Doxorubicin (Adriamycin) is an autofluorescent anthracycline antineoplastic antibiotic that acts at the cell nucleus by intercalating between base pairs of DNA thus inhibiting DNA- directed messenger RNA synthesis. Intraneural microinjection of 0.19-0.38 mug of doxorubicin causes a delayed selective Schwann cell degeneration and accompanying demyelination without significantly affecting axons. However when greater than or equal to 0.5 mug of doxorubicin is injected, it is also retrogradely transported to anterior horn cells causing a delayed progressive degeneration of these lower motor neurons. We plan to study these two experimentally separable processes in greater detail. Using both electrophysiological and neuropathological methods we plan to further study doxorubicin- induced motor neuron degeneration as as possible model of amyotrophic lateral sclerosis (ALS). We will determine if such characteristics as axonal length, axonal diameter, and neuronal function correlate with neuron vulnerability. Using immuno- histochemical methods we plan to identify the satellite cells which are labeled following intercellular transfer of doxorubicin from anterior horn cells. In addition, there may be transcellular transport of this toxin to interneurons and upper motor neurons projecting to the anterior horn. This new animal model of a toxin-induced motor degeneration may provide new insights into the etiology of human motor neuron degenerations, especially ALS. additionally the intercellular of neurotoxicity could be an important clue to the pathogenesis of other nervous system diseases. In a separate set of observations we plan to further describe some of the pathophysiological consequences of doxorubicin-induced Schwann cell degeneration/demyelination in peripheral nerve. Using antibodies generated against component parts of the Na+ channel, we will determine the Na+ channel distribution along demyelinated and remyelinating axons. Correlating these immunocytochemical findings with electrophysiological data should provide information concerning the mechanism by which demyelinated axons re-establish conduction. These studies are of obvious importance for understanding the pathophysiological changes that occur in human demyelinating diseases.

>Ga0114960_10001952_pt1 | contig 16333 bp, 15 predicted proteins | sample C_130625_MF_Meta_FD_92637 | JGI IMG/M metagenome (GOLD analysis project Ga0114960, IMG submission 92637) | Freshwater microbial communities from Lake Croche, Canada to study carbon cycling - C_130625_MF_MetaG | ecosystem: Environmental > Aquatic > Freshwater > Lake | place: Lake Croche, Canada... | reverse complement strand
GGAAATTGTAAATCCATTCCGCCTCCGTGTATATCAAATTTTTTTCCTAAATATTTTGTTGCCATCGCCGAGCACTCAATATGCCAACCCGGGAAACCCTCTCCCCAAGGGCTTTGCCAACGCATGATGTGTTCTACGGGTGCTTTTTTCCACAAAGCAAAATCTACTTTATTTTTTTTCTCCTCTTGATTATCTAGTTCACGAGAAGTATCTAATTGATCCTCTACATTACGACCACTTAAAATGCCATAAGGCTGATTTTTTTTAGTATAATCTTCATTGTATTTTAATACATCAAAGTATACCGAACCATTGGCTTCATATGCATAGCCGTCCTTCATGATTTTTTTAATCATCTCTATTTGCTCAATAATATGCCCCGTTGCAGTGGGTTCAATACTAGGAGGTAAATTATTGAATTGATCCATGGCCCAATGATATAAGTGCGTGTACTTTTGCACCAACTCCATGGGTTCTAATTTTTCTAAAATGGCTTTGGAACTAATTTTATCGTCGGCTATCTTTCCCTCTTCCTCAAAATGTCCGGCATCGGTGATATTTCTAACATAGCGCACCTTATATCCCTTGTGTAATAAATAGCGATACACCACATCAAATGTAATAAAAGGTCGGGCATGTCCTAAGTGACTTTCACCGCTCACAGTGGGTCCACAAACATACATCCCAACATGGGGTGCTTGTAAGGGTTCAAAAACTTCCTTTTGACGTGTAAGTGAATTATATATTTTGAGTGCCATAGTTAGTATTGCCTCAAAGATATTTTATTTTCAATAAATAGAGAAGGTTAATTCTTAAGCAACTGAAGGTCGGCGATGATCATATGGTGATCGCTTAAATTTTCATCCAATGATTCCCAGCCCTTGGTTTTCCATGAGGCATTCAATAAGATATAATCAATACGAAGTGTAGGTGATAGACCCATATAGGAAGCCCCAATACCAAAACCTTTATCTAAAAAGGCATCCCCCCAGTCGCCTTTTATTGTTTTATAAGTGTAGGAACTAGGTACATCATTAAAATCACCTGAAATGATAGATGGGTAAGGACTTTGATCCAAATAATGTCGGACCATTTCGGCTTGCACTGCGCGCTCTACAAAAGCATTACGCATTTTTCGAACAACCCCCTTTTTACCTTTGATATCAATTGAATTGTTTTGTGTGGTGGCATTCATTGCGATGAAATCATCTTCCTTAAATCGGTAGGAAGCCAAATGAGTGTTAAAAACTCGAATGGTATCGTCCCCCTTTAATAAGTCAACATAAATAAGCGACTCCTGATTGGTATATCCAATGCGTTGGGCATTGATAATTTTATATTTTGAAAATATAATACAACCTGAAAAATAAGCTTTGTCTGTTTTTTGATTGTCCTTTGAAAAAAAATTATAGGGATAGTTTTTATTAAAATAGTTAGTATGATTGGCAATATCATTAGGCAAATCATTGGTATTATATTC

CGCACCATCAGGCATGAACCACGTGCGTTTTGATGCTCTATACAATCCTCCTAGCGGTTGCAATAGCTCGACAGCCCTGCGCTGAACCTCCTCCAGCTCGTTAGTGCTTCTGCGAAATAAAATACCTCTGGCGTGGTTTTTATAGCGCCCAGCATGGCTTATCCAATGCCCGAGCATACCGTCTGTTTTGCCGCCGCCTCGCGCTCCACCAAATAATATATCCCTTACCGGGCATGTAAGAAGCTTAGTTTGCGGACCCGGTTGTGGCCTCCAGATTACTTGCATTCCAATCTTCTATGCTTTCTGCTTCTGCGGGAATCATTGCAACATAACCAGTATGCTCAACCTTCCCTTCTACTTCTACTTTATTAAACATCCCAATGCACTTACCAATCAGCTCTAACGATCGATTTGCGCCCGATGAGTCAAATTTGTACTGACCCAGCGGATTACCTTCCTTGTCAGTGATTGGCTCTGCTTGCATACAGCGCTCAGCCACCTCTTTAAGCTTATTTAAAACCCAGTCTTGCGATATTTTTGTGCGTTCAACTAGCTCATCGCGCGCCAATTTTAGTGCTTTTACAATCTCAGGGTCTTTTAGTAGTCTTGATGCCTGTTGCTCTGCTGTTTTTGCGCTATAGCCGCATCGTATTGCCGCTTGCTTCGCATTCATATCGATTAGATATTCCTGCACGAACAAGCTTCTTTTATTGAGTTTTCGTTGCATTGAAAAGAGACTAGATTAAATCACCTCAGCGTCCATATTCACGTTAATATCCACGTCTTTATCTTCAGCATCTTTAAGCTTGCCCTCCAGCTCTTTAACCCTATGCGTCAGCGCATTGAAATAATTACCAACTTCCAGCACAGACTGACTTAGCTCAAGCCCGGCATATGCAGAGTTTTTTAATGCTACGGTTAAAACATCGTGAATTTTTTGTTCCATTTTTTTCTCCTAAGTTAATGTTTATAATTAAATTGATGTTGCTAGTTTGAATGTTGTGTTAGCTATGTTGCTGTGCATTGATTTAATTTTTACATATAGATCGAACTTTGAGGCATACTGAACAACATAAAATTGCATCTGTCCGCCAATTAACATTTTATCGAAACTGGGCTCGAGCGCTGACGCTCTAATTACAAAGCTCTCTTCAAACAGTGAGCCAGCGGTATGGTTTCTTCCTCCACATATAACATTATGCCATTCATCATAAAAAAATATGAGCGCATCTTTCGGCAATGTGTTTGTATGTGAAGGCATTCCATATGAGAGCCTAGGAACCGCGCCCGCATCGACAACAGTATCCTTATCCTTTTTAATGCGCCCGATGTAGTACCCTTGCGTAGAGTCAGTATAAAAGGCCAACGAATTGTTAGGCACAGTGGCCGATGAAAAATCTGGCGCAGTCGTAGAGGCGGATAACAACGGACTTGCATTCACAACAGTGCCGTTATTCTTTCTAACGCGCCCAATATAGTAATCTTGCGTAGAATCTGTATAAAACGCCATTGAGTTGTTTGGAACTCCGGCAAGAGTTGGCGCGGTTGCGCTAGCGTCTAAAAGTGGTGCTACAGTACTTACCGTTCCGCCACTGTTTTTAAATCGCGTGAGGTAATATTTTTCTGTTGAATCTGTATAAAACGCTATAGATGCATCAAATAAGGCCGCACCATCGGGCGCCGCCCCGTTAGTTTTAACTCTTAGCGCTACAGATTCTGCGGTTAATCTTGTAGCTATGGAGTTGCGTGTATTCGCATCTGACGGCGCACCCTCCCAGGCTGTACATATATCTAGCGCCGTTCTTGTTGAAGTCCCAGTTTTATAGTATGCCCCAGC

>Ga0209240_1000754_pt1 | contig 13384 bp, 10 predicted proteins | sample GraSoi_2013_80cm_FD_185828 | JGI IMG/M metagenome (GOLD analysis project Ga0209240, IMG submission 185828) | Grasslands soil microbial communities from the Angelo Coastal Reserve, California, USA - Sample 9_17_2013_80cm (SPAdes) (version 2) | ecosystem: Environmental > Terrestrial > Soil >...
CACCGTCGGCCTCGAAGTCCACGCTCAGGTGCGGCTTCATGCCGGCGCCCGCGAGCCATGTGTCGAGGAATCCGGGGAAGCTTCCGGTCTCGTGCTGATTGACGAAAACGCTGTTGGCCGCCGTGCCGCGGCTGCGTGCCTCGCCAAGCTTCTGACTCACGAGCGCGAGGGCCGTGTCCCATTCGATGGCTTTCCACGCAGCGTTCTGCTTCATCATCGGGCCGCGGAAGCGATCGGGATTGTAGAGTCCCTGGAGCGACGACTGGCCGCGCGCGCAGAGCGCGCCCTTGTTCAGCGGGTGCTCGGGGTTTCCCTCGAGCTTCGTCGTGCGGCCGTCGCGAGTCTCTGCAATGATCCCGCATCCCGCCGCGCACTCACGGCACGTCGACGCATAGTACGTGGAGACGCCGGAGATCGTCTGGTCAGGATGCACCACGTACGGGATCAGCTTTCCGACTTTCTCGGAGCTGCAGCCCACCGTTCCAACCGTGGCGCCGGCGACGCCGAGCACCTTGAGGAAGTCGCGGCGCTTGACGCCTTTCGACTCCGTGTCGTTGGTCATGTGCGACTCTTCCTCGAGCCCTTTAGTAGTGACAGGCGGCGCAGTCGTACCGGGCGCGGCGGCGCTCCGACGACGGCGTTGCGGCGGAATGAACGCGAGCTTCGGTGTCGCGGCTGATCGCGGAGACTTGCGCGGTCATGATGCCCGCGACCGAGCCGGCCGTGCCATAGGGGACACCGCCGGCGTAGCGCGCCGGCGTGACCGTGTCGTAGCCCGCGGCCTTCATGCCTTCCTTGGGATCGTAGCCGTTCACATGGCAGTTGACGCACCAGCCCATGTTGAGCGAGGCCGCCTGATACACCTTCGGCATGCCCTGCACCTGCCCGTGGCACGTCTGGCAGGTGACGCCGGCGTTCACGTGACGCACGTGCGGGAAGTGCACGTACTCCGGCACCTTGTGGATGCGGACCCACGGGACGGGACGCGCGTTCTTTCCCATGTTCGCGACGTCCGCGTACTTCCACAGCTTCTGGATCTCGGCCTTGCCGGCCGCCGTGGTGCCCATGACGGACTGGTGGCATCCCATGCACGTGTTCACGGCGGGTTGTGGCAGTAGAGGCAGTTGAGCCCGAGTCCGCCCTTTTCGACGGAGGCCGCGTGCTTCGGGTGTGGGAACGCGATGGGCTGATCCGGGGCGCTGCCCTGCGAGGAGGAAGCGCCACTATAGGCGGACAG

National Institute of Health (NIH)
National Institute of Neurological Disorders and Stroke (NINDS)
Clinical Investigator Award (CIA) (K08)
Project #
Application #
Study Section
Neurological Disorders Program Project Review B Committee (NSPB)
Project Start
Project End
Budget Start
Budget End
Support Year
Fiscal Year
Total Cost
Indirect Cost
University of Colorado Denver
Schools of Medicine
United States
Zip Code
England, J D; Levinson, S R; Shrager, P (1996) Immunocytochemical investigations of sodium channels along nodal and internodal portions of demyelinated axons. Microsc Res Tech 34:445-51
England, J D; Ferguson, M A; Hiatt, W R et al. (1995) Progression of neuropathy in peripheral arterial disease. Muscle Nerve 18:380-7
England, J D; Gamboni, F; Ferguson, M A et al. (1994) Sodium channels accumulate at the tips of injured axons. Muscle Nerve 17:593-8
England, J D; Regensteiner, J G; Ringel, S P et al. (1992) Muscle denervation in peripheral arterial disease. Neurology 42:994-9
London, S F; England, J D (1991) Dynamic F waves in neurogenic claudication. Muscle Nerve 14:457-61
England, J D; Gamboni, F; Levinson, S R (1991) Increased numbers of sodium channels form along demyelinated axons. Brain Res 548:334-7
England, J D; Gamboni, F; Levinson, S R et al. (1990) Changed distribution of sodium channels along demyelinated axons. Proc Natl Acad Sci U S A 87:6777-80
Rhee, E K; England, J D; Sumner, A J (1990) A computer simulation of conduction block: effects produced by actual block versus interphase cancellation. Ann Neurol 28:146-56